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Data System Primer

Design Overview

Application Considerations

The data system is designed to provide a safe robust run-time aggregate type system with high performance for common use cases.

In a runtime aggregate typed data system, the "type" of an instance is defined by an aggregation of attributes. This manifests as both a form of implicit typing (akin to python "duck" typing, where a thing is a thing because it has the attributes of that thing–if it walks like a duck and quacks like a duck...), and an explicit form (where a thing is constructed as a thing with a strict set of attributes).

This leads directly to analogy with other cases, such as Maya, Houdini, USD, etc. However, one of the closest patterns to compare is the Entity Component System (ECS) pattern.

Distilled from

src/data overlaps with the above definition. src/data does not directly facilitate the "System" part, but rather defers the functionality aspect to src/plugin. However, src/data extends the concept of Entity to a Typed Entity, which improves on the ECS pattern's power and can be used for more optimized implementation without losing usability. A good reason to relate src/data to ECS is that ECS has a lot of stuff written about it which applies to src/data, including the value of the run time part of it, and the tradeoffs in such.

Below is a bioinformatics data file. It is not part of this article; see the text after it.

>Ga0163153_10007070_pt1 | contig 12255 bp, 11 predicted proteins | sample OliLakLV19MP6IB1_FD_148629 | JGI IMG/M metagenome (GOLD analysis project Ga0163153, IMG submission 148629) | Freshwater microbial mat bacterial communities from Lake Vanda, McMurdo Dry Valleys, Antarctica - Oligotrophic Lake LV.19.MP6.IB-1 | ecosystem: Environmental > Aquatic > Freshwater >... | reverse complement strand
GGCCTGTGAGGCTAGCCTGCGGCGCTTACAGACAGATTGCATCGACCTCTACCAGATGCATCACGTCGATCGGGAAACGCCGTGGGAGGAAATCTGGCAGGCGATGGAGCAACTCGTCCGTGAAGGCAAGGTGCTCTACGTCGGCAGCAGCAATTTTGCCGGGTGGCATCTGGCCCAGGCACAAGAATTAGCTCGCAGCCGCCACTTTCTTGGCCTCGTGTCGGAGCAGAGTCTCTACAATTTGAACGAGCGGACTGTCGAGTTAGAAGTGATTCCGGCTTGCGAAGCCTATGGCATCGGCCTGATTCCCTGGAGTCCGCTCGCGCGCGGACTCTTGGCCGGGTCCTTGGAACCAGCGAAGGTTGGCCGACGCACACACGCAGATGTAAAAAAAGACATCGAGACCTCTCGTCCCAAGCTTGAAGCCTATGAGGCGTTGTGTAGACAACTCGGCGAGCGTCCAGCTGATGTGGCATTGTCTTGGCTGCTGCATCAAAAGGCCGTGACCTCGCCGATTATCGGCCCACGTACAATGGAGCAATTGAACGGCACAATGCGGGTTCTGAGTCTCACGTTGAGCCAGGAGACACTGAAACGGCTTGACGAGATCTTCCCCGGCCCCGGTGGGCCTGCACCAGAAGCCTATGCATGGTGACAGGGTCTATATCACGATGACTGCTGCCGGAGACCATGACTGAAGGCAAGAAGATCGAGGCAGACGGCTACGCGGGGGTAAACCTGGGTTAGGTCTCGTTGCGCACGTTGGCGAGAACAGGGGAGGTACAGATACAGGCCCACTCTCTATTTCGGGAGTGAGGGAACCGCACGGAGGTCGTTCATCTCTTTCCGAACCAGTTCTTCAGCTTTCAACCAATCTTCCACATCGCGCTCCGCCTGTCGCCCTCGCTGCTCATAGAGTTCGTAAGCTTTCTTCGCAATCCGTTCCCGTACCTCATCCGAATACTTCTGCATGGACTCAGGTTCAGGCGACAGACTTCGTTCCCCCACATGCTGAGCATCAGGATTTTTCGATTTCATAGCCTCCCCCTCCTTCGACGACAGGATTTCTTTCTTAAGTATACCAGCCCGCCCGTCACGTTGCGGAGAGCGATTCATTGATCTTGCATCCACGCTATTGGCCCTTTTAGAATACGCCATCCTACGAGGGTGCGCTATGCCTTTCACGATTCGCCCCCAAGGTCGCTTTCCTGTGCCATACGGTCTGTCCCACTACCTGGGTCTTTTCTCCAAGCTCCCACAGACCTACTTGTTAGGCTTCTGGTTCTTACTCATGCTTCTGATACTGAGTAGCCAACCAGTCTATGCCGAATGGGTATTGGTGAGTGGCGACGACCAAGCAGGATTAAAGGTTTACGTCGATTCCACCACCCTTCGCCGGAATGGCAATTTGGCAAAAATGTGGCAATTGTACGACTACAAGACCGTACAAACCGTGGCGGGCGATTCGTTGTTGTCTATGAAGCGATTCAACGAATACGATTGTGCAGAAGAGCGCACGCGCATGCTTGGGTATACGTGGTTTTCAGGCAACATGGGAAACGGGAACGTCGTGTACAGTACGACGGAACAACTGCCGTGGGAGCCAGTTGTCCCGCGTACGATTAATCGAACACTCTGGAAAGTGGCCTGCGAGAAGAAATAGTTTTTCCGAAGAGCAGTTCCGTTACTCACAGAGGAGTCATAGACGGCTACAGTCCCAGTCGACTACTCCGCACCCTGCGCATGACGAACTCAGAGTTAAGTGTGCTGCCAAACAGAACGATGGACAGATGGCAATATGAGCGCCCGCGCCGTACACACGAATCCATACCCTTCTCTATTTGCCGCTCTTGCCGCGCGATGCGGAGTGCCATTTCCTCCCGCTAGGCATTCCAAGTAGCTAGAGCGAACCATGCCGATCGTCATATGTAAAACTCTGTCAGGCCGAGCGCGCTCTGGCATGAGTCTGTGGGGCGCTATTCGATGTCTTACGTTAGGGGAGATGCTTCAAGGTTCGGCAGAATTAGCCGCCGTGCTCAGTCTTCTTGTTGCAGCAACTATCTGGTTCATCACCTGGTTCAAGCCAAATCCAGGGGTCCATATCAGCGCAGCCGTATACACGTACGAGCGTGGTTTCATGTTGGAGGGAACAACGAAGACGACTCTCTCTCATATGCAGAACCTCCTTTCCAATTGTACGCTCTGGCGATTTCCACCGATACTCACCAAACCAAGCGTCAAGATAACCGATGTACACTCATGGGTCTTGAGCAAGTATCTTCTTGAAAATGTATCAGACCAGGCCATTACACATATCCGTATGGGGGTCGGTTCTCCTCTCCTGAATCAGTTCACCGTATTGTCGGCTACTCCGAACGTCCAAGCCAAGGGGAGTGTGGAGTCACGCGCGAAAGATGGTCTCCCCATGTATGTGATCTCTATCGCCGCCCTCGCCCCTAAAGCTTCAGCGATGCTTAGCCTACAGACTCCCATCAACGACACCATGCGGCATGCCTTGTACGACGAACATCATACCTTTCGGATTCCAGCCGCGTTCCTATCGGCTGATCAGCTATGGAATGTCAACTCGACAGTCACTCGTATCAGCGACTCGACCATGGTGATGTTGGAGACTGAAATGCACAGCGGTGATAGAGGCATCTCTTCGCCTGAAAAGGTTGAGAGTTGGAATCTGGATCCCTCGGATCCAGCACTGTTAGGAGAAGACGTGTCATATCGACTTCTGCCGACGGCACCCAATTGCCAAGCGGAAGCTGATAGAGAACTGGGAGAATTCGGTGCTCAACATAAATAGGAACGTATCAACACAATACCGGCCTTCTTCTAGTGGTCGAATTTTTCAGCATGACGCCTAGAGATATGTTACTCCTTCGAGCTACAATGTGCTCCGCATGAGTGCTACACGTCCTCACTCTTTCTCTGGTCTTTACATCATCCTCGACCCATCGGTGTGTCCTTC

The Basic Summary

The terms used in traditional ECS map roughly to these src/data terms.

(1) It's perhaps more accurate to say that System maps to modules created from capabilities provided by src/plugin. That is, src/plugin isn't itself a System, but rather the means with which to make them.

These definitions will be spelled out in more detail below.

Application Considerations

Before diving into detail, it may be worth confirming that this data system is well suited for your application. The data system is designed to provide a safe robust run-time aggregate type system with high performance for common use cases.

However, lifecycle management of instances is relatively expensive due to the requirement to be safe and robust. Creation and deletion of Records, even arrays at a time, can be time consuming. Therefore, it is recommended to avoid using the data system for data that is of high quantity but short lifetime.